These photos represent the unique and bizarre, uncommon and unrivaled year of 2020.

And Then There Were Four

During the midst of a global pandemic, and after months of quarantining and sheltering in place, Harris Isaac Wagner entered this world.

Despite the hundreds of thousands of deaths worldwide, and no sign of an end to this terrifying age of Covid 19, we were able to find joy in the celebration of a new life.

Photography while social Distancing

After months of sheltering in place and staying safely at home, I was happy to have the opportunity to photograph one of my favorite families on the beach in Southampton.

With my longest lens in tow (“That camera is bigger than you are” is the common refrain when I use this lens), I set out to capture Ethan’s one year milestone at his “happy place.”

Luckily, the sky was overcast, the beach not too crowded, and we were able to capture the happy family.

Grandparents helped elicit these smiles, though Ethan was very happy to explore the sand beneath his toes, oblivious to our task at hand.

During this terrifying period of pandemic, it felt so good to capture some real emotion and true meaning of family.

Sasha’s Bat Mitzvah

    Amidst a week of political primaries and corona crises, it was a pleasant diversion to photograph Sasha’s coming of age.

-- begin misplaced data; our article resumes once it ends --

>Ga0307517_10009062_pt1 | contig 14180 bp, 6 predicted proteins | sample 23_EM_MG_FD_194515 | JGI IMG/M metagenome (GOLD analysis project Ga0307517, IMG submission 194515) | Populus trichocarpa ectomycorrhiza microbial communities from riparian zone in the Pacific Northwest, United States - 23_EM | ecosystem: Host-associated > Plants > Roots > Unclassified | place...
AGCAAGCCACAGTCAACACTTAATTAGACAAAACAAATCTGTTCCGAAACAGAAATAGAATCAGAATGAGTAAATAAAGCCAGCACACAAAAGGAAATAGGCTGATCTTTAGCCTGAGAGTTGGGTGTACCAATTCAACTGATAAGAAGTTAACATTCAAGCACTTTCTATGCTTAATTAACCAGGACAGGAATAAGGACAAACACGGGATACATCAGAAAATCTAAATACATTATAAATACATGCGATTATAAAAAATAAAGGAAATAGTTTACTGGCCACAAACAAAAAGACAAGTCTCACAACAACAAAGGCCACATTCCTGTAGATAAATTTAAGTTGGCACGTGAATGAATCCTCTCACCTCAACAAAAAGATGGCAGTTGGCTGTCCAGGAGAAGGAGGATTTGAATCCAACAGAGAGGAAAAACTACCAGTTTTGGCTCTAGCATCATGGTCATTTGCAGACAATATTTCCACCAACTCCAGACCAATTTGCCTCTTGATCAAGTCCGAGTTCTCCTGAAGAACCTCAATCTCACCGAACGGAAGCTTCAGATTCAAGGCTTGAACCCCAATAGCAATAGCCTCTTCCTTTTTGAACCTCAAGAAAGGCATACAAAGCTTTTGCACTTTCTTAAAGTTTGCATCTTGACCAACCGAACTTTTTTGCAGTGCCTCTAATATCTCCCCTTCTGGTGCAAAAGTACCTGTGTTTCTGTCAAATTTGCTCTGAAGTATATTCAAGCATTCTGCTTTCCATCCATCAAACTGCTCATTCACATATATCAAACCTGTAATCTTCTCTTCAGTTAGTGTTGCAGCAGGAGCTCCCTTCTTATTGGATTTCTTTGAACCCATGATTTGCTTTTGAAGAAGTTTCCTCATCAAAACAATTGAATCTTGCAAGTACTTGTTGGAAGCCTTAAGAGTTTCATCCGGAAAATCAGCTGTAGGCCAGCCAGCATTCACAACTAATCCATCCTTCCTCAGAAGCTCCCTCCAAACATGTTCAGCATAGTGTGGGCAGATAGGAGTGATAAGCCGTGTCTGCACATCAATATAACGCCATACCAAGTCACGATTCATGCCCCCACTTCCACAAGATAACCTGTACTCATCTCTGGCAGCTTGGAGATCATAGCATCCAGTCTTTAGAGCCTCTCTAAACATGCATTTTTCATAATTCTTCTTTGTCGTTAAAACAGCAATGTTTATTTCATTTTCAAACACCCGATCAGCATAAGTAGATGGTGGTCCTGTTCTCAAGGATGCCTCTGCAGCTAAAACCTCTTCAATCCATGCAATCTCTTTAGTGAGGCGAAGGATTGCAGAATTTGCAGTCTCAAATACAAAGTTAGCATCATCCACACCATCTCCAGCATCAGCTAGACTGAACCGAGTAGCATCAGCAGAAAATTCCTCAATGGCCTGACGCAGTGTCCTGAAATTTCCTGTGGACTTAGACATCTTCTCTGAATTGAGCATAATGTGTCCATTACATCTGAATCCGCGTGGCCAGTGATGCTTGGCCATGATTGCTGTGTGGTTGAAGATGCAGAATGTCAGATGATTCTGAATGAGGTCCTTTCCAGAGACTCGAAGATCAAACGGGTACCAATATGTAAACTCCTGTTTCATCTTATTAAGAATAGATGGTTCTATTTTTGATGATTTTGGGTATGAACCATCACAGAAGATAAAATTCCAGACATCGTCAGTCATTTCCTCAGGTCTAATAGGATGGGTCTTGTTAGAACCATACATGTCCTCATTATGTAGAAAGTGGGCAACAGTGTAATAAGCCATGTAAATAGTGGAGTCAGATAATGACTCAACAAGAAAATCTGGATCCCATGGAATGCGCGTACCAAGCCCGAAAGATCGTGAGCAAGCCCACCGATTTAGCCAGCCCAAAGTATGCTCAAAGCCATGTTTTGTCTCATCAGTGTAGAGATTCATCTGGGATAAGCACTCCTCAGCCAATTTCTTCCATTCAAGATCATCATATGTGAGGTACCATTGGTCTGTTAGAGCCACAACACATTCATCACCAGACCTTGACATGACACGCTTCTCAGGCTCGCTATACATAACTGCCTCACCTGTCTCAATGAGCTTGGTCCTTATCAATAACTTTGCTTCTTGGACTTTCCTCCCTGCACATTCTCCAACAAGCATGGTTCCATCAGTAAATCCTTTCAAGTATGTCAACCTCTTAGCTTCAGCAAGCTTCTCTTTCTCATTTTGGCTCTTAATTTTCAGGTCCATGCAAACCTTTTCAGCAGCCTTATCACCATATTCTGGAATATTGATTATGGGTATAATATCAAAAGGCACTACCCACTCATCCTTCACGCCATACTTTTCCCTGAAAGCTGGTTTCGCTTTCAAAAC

Though I was not permitted to photograph at the synagogue on Shabbat, I was able to document the rehearsal, as Sasha practiced reading from the Torah, relatives were called up for blessings, and her  parents beamed with pride.

After months of planning, and a few hiccups (some dresses had not arrived since they were coming from China due to Corona), the celebration went of without a hitch.

As an unbiased observer, I can tell you that it was a lovely party, filled with close family and friends and a feeling of warmth among all.

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No Hate. No Fear

This Sunday, over 20 thousand people, many holding signs or covered in flags joined in a march for solidarity for New York’s Jewish community in response to many recent anti-Semitic attacks.

Groups from Cleveland and Toronto, as well as Philadelphia and DC made the trip to New York to participate. Jews and non-Jews alike marched across the Brooklyn Bridge to a rally in Cadman Plaza.

Sponsored by the United Jewish Federation of New York, the ADL, the AJC and thousands of other groups, young and old participated in this amazing show of solidarity. I was proud to participate in this momentous march, and hope we can make a difference!

Narrative Photography

Last week, I decided to push the boundaries of my photography and I enrolled in a wonderful master workshop with the amazing Ed Kashi and Ashley Gilbertson, two photographers associated with Vii agency, and involved in advocacy projects and concerned photography.

The workshop taught us how to think outside the box, how to capture emotion in a narrative, how to photograph how a place feels and how to get an emotional response.

I chose as my project Washington Square Park, and after 5 days, I only skimmed the surface. I loved the energy and vitality of the park from early morning to late evening. I met some very interesting characters along the way, and came away with some images I really love.

Hoping my audience does too!